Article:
I’ve grown up around stories my whole life. With the family I have, you’re bound to have some great ones, and my mom and grandma are like the family history books. Living with both of them has given me a wealth of stories to remember fondly. I’ve heard countless snippets of daily life, tales from family camping trips, and even stories from all the way across the world. But what does it really mean for a story to matter, and how do we know that they matter?
In Sandra Cisneros’s book, The House on Mango Street, the reader is treated to what appears to be some kind of diary. They read short snippets from the life of a young Mexican-American named Esperanza as she grows up in a house on Mango Street. The sections can often seem random and insignificant, but every one of them serves a purpose, and Esperanza tells them for a reason. In the chapter, “Papa Who Wakes Up Tired in the Dark”, Esperanza recounts the time her father, whom she looks up to and sees as a strong and stoic man, cries as he tells her that her grandfather has died. This story matters to Esperanza because it helps her learn that no matter how strong someone is or how strong you may think they are, they’re still human. This story is a lesson for Esperanza. It helps to shape who she is and how she thinks by teaching her something she never thought of before.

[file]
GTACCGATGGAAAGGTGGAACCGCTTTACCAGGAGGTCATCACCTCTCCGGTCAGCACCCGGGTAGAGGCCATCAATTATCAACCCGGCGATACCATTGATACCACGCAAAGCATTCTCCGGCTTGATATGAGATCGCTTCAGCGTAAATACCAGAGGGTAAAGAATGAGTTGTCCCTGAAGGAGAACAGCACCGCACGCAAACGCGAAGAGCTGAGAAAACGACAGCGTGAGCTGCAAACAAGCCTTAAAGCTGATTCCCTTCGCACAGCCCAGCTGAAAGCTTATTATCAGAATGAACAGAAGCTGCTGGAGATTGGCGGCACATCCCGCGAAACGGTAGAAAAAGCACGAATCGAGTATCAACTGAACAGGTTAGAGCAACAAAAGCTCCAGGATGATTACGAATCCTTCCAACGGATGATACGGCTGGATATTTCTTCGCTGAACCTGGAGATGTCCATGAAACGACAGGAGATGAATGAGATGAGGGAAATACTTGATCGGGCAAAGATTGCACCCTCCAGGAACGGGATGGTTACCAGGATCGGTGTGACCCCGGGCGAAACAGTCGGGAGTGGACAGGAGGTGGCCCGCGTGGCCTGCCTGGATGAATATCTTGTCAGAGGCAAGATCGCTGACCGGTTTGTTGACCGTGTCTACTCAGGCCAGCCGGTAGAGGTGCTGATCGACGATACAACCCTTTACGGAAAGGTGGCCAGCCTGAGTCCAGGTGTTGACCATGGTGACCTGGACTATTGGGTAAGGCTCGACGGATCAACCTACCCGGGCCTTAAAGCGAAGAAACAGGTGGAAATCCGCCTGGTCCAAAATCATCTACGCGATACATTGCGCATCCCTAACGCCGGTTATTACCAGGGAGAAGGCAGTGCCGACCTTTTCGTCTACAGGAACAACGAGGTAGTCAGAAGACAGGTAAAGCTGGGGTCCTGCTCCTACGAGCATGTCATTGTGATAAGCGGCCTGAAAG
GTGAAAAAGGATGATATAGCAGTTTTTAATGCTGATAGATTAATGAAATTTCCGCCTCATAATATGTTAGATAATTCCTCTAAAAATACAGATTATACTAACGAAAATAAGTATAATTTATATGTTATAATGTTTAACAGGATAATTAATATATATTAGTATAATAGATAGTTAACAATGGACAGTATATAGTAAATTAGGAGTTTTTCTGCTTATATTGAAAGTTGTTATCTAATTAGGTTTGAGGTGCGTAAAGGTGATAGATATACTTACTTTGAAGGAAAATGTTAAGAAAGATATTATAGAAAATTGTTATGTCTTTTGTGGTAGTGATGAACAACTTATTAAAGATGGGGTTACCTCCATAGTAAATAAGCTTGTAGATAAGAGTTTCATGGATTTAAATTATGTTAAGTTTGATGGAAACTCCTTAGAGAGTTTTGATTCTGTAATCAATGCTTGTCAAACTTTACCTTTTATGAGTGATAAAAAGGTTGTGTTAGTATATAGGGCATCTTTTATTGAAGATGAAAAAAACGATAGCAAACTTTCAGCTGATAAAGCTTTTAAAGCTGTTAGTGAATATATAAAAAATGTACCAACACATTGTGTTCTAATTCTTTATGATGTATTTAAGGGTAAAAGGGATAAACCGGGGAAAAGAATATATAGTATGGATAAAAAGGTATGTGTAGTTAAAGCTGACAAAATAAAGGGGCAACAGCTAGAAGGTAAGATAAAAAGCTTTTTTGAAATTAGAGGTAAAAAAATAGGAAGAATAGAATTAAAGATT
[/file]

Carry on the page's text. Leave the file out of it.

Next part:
However, stories matter in ways other than just being a lesson. Stories can take the shape of a little difference in your daily life, or they can be some wild experience. But which of these stories is more important: those fond memories you have with family and friends from your daily life or the spectacular adventures that you brag about and remember forever?
My grandmother has been on countless adventures across the globe. She’s travelled all of Europe for a summer trip with her husband, she lived in Taiwan for a year, she’s ridden trains in India that are twice as old as herself, and she once rode a camel at the age of 82. Grandma is a never-ending supply of adventurous stories and trips to be jealous of. Some of my favorite stories are from her year spent living in Taiwan with my grandpa. There are almost more stories from there than any other trip she’s gone on. The reason why I love those stories is because of the fondness with which she tells them. Whenever I listen to her as she tells them, I can feel the happiness and emotion with which she speaks. I can tell that, although I know that wasn’t her favorite year ever, she has some of her best memories there. I can sense that those memories helped to shape her for years to come.